From Bloomberg, by Tyle Cowen I Want More Immigrants and a Census Citizenship Question:
It’s obvious Tyler unapologetically and unconditionally supports more immigration, possibly even more so than most left-wing pundits and politicians, who support immigration but under the condition of including with reform. What is interesting (to me, at least) is how certain pundits and academics such as Scott Adams, Tyler Cowen, and Bryan Caplan are able to entertain left-wing views while still maintaining intellectual credibility and respect in the eyes of the center and even the far-right.
My explanation is, it is because they exude intellectual credibility, which is one of the most valuable forms of social currency, the others being sex appeal (such as Instagram and other social media influencers) and social status (such as the Kardashians, Paris Hilton, Trump Jr., etc.). Outside of the realm of celebrity culture/gossip and other mainstream topics, intellectual credibility is the most valuable currency. It grants whoever possess it not only social status with one’s own ‘in-group’, but also out-groups (the so-called intellectualism passport concept).
This is similar to the concept of idiosyncrasy credits, but rather it’s more like intellectual credits. Conveying intellect lends credibility to possibly bad ideas that would otherwise be outright dismissed if proposed by less intelligent people.
From On Having Good Opinions (deconstructing Joe Rogan’s success):
Imagine if two people, one a theoretical physicist with an IQ of 150 and the other just an average-IQ gender studies major, post the same anti-Trump or social-justice tweet. Even if the tweet is wrong, by virtue of being smart, the the opinion of the physicist is more likely to be taken seriously, and furthermore, the ‘outgroup’ is more likely to try to understand where the physicist is coming from than dismiss him outright, and may even go so far as engage in a productive dialog with him. But the average-IQ gender studies major is likely to be dismissed as an SJW, beneath even contempt. This also works in reverse (pro-Trump tweet) but to a lesser extent (my own observation has been that the ‘right’ is more inclined to entertain opposing views than the ‘left’).
Scott Adams is a cartoonist by trade but evokes the intellectual aura of a polymath by being able to converse about a wide range of subjects, even subjects that he is completely unfamiliar with, and not sound stupid or outlandish in the process. People may disagree with his opinions, but he at least sounds smart and reasonable when he says them. He can get a piece of information such as a news report or memo and come up with a reasonable-sounding impromptu assessment of it.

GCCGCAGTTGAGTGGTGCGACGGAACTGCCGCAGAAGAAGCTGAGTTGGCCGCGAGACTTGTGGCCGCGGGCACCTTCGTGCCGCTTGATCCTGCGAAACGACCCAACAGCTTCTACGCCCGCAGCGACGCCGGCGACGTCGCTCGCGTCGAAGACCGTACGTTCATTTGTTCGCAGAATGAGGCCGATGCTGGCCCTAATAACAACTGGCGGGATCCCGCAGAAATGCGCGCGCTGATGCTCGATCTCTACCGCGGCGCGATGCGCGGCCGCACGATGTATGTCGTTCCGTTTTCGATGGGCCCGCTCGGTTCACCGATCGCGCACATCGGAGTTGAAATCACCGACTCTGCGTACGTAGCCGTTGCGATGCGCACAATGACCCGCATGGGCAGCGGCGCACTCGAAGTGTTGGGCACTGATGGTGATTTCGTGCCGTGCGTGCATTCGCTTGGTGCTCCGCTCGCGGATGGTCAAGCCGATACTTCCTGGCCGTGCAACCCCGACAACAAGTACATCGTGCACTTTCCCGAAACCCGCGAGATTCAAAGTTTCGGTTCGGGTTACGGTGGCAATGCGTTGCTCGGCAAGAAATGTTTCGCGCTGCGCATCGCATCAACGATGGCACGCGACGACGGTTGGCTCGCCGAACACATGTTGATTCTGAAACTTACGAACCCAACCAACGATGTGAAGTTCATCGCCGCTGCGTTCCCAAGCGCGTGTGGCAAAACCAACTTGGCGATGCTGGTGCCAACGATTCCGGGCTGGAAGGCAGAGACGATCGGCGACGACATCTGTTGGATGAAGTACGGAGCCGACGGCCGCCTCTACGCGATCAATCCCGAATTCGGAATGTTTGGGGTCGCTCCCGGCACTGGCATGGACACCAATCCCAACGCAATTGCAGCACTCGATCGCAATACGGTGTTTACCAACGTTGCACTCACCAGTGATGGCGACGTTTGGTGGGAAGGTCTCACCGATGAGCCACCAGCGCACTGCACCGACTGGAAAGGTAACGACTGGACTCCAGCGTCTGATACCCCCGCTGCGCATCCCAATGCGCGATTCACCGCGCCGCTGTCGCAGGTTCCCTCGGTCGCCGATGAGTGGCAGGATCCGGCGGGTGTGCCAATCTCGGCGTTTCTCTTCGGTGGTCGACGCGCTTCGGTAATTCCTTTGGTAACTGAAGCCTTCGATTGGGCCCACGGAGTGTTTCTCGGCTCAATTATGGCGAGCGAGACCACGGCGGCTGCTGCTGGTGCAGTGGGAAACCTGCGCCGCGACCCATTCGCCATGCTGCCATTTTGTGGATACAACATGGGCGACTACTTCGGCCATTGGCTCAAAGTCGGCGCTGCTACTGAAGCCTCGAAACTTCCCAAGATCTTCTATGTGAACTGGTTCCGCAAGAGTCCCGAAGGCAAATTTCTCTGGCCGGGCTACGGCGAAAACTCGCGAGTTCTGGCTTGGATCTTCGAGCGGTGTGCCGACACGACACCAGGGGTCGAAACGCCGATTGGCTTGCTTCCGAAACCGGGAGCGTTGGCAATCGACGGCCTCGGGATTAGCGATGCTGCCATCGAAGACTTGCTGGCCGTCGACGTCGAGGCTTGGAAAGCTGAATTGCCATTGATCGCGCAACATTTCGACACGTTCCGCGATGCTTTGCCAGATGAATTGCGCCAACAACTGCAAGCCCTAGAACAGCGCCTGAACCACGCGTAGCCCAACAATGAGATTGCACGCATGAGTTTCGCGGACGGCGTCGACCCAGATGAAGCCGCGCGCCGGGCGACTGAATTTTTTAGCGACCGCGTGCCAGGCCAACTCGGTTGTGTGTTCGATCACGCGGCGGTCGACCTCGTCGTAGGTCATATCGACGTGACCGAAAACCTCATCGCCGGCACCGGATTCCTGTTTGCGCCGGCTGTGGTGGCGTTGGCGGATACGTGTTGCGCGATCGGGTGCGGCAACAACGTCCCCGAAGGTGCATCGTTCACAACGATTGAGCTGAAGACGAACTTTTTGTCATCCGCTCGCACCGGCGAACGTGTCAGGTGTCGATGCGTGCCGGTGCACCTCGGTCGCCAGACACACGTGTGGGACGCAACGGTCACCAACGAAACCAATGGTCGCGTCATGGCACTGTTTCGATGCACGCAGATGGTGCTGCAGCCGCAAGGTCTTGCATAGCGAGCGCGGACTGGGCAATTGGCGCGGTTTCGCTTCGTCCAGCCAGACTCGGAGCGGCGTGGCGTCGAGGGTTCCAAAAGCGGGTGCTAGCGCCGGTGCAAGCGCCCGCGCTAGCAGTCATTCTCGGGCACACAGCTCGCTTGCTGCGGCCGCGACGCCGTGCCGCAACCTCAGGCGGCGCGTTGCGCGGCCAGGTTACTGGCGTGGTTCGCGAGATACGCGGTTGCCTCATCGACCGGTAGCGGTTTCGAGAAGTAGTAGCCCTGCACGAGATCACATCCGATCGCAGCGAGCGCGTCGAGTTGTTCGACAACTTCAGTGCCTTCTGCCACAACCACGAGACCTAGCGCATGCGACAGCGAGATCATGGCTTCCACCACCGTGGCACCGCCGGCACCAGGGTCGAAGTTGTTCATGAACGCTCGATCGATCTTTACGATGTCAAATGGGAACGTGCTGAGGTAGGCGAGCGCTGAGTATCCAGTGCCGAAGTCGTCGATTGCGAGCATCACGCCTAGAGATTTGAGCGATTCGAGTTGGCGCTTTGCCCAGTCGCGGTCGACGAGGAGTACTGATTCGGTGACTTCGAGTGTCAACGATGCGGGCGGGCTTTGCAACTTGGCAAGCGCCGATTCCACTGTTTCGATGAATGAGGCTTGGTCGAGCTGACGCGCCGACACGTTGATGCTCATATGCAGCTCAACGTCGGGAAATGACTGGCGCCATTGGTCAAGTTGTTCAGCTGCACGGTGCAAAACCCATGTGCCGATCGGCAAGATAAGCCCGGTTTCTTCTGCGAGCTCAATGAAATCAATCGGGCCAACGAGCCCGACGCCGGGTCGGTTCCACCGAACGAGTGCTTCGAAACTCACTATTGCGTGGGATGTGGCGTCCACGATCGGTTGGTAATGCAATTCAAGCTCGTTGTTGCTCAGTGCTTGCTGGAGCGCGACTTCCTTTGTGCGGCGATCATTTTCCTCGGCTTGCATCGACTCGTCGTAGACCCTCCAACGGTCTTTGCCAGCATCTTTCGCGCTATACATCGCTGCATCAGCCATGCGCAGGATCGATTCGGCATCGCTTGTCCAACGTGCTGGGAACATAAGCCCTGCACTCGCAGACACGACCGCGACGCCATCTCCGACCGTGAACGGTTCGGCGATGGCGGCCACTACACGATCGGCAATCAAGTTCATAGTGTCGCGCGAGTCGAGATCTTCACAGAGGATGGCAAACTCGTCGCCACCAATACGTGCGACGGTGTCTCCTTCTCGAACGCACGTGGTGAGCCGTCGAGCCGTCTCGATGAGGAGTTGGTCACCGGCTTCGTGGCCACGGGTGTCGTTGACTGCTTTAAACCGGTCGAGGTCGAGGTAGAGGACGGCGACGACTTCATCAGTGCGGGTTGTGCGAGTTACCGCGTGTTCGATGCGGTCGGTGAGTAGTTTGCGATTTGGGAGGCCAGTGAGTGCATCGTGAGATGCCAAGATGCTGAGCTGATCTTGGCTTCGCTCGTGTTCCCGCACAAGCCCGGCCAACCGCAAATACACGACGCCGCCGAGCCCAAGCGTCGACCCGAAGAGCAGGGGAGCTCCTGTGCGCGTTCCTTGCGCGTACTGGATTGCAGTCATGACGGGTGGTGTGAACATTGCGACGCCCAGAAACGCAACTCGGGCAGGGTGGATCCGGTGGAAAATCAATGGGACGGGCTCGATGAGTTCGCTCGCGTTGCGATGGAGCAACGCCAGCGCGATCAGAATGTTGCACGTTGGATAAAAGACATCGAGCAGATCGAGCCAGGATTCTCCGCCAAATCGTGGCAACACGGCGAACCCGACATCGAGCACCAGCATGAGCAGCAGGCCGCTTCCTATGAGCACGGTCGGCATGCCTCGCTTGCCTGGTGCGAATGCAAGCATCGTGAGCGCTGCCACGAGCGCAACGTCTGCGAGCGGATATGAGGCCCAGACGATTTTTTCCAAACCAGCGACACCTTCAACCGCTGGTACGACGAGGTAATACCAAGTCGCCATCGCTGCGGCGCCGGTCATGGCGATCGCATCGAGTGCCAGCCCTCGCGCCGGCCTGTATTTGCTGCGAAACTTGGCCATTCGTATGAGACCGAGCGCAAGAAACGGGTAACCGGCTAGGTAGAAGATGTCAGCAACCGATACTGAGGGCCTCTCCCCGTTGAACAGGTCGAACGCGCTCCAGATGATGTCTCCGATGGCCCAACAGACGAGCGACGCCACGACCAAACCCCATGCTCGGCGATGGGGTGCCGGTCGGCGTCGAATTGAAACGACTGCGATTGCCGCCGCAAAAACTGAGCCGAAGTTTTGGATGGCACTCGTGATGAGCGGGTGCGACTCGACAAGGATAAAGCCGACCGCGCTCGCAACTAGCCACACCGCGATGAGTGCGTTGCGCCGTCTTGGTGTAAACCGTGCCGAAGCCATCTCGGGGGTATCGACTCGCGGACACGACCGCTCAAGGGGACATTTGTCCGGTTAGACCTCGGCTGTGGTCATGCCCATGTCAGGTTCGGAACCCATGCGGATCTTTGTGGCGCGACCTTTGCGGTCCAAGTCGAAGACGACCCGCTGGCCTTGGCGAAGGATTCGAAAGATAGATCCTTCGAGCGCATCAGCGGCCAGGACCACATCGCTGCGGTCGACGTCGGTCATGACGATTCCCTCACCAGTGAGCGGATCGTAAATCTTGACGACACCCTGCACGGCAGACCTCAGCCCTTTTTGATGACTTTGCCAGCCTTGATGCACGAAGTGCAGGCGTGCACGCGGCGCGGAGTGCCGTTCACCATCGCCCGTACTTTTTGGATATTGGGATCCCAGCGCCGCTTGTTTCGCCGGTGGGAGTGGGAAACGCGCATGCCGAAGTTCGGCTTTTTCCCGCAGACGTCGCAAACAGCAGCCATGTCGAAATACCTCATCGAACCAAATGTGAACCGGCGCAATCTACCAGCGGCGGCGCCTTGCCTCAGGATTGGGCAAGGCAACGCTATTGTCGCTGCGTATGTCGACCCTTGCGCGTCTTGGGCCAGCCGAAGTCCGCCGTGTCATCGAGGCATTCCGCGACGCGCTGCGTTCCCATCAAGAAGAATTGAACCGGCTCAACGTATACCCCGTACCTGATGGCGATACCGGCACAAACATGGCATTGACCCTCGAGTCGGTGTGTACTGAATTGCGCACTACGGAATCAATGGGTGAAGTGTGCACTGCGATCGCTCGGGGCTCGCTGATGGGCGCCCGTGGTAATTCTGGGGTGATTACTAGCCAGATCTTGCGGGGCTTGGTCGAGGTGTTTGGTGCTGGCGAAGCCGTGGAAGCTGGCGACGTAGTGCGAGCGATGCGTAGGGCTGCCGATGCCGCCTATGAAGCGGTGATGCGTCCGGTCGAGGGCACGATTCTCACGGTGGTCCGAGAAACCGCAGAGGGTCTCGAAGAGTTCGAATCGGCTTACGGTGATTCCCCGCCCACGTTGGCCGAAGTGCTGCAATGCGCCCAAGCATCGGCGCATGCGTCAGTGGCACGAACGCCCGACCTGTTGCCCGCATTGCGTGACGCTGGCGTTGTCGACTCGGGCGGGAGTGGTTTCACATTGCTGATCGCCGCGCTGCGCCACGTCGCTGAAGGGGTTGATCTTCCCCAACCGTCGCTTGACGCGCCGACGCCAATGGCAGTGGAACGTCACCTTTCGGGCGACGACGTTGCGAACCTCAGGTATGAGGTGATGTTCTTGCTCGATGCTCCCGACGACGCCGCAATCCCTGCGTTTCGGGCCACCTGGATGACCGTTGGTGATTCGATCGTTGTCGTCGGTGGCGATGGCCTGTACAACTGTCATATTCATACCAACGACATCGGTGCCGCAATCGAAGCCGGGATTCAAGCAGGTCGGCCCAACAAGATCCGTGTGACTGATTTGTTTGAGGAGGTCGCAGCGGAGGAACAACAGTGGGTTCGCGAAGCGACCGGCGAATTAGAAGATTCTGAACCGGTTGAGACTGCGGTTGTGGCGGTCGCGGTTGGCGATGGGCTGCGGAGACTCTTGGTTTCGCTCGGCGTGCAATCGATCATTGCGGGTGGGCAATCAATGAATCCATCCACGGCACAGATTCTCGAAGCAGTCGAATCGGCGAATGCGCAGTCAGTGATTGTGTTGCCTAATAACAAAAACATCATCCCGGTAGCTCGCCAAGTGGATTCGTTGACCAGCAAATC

It’s why Jordan Peterson is so successful and rose to fame so quickly online, because he exudes credibility that the ‘right’ was otherwise lacking, with the exception of possibly Charles Murray, or, in regard to the passport, why Sam Harris can be so critical of the alt-right and Trump, yet on /r/The_Donald and other right-wings subs, he’s still respected and his views are treated as intellectually credible, as opposed to someone like AOC, who lacks such credibly and is too partisan is mocked, even if she and Harris share similar views. It’s like “yeah, I don’t agree with Harris’ antipathy to Trump, but I understand his views are founded on logic and reason, not partisanship and tribalism, unlike AOC or Warren, so we can debate his positions without losing our intellectual respect for him.” But in some cases, the idea may be so dumb or wrong that no amount of intelligence and nuance can salvage it.
As discussed in The Sweet, Boring Middle regarding Tyler Comen and Bryan Caplan, in addition to intellectual credibility, authenticity and shared narratives are also important. High-IQ people of either side of the political aisle can converge on a set of anchor points, those being the shared narratives, that can bridge disagreement on ideological issues. Third, although intellect helps, being too overtly partisan and tribal only hurts, which is why Paul Krugman, despite his credentials, is unable to bridge the ideological gap in the way Harris, Cowen, and Peterson are able to. I think this is why leftist intellectuals don’t hold that much currency in the sphere of public discourse ,especially online, because their ideological biases are too obvious, so rather than their views being perceived as shaped by logic and reason and a desire to seek the truth irrespective of politics, they perceived–either right or wrongly–as being motivated by political bias. Even if the idea is good, the perception of bias dooms it.